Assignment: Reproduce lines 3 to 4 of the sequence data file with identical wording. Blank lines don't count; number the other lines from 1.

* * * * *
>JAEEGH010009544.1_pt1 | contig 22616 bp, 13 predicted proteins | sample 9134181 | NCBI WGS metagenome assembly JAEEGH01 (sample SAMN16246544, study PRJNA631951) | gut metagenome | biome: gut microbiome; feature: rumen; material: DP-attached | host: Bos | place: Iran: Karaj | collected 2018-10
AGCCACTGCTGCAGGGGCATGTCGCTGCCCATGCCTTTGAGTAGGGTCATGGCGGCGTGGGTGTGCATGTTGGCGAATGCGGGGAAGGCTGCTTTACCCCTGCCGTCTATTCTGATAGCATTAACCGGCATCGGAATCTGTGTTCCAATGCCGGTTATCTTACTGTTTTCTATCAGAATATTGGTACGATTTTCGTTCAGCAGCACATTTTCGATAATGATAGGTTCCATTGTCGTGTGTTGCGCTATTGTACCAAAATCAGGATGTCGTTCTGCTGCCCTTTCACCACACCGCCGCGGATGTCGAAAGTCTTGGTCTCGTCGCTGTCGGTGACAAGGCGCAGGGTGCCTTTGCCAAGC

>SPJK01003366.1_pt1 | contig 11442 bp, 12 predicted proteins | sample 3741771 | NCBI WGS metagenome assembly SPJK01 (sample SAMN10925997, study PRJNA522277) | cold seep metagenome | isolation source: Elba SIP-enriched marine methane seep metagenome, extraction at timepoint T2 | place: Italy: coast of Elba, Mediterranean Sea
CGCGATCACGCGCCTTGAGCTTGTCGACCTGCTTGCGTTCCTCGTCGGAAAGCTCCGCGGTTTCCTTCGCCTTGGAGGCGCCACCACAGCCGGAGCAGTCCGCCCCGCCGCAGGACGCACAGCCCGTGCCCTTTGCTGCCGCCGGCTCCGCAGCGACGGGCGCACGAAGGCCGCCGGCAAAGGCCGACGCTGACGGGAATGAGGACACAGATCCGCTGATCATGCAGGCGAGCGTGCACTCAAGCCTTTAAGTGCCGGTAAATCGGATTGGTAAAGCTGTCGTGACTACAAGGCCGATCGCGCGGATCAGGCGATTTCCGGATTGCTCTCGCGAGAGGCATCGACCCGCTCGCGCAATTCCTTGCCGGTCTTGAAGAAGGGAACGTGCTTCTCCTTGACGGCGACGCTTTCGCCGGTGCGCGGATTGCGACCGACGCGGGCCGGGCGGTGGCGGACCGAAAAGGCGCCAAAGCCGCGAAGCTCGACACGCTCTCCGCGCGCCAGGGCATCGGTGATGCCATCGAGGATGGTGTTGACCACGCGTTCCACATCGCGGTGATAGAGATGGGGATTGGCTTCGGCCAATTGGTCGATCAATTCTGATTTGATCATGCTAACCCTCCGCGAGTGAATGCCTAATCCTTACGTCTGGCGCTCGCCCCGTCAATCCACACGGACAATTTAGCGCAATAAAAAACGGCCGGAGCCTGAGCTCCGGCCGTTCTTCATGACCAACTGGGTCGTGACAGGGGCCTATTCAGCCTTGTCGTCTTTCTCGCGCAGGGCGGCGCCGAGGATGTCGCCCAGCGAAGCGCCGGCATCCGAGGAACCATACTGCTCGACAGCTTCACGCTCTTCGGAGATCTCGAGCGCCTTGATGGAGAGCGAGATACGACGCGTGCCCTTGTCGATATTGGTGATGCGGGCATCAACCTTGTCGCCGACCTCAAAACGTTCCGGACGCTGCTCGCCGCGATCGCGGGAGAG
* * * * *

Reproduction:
>SPJK01003366.1_pt1 | contig 11442 bp, 12 predicted proteins | sample 3741771 | NCBI WGS metagenome assembly SPJK01 (sample SAMN10925997, study PRJNA522277) | cold seep metagenome | isolation source: Elba SIP-enriched marine methane seep metagenome, extraction at timepoint T2 | place: Italy: coast of Elba, Mediterranean Sea
CGCGATCACGCGCCTTGAGCTTGTCGACCTGCTTGCGTTCCTCGTCGGAAAGCTCCGCGGTTTCCTTCGCCTTGGAGGCGCCACCACAGCCGGAGCAGTCCGCCCCGCCGCAGGACGCACAGCCCGTGCCCTTTGCTGCCGCCGGCTCCGCAGCGACGGGCGCACGAAGGCCGCCGGCAAAGGCCGACGCTGACGGGAATGAGGACACAGATCCGCTGATCATGCAGGCGAGCGTGCACTCAAGCCTTTAAGTGCCGGTAAATCGGATTGGTAAAGCTGTCGTGACTACAAGGCCGATCGCGCGGATCAGGCGATTTCCGGATTGCTCTCGCGAGAGGCATCGACCCGCTCGCGCAATTCCTTGCCGGTCTTGAAGAAGGGAACGTGCTTCTCCTTGACGGCGACGCTTTCGCCGGTGCGCGGATTGCGACCGACGCGGGCCGGGCGGTGGCGGACCGAAAAGGCGCCAAAGCCGCGAAGCTCGACACGCTCTCCGCGCGCCAGGGCATCGGTGATGCCATCGAGGATGGTGTTGACCACGCGTTCCACATCGCGGTGATAGAGATGGGGATTGGCTTCGGCCAATTGGTCGATCAATTCTGATTTGATCATGCTAACCCTCCGCGAGTGAATGCCTAATCCTTACGTCTGGCGCTCGCCCCGTCAATCCACACGGACAATTTAGCGCAATAAAAAACGGCCGGAGCCTGAGCTCCGGCCGTTCTTCATGACCAACTGGGTCGTGACAGGGGCCTATTCAGCCTTGTCGTCTTTCTCGCGCAGGGCGGCGCCGAGGATGTCGCCCAGCGAAGCGCCGGCATCCGAGGAACCATACTGCTCGACAGCTTCACGCTCTTCGGAGATCTCGAGCGCCTTGATGGAGAGCGAGATACGACGCGTGCCCTTGTCGATATTGGTGATGCGGGCATCAACCTTGTCGCCGACCTCAAAACGTTCCGGACGCTGCTCGCCGCGATCGCGGGAGAG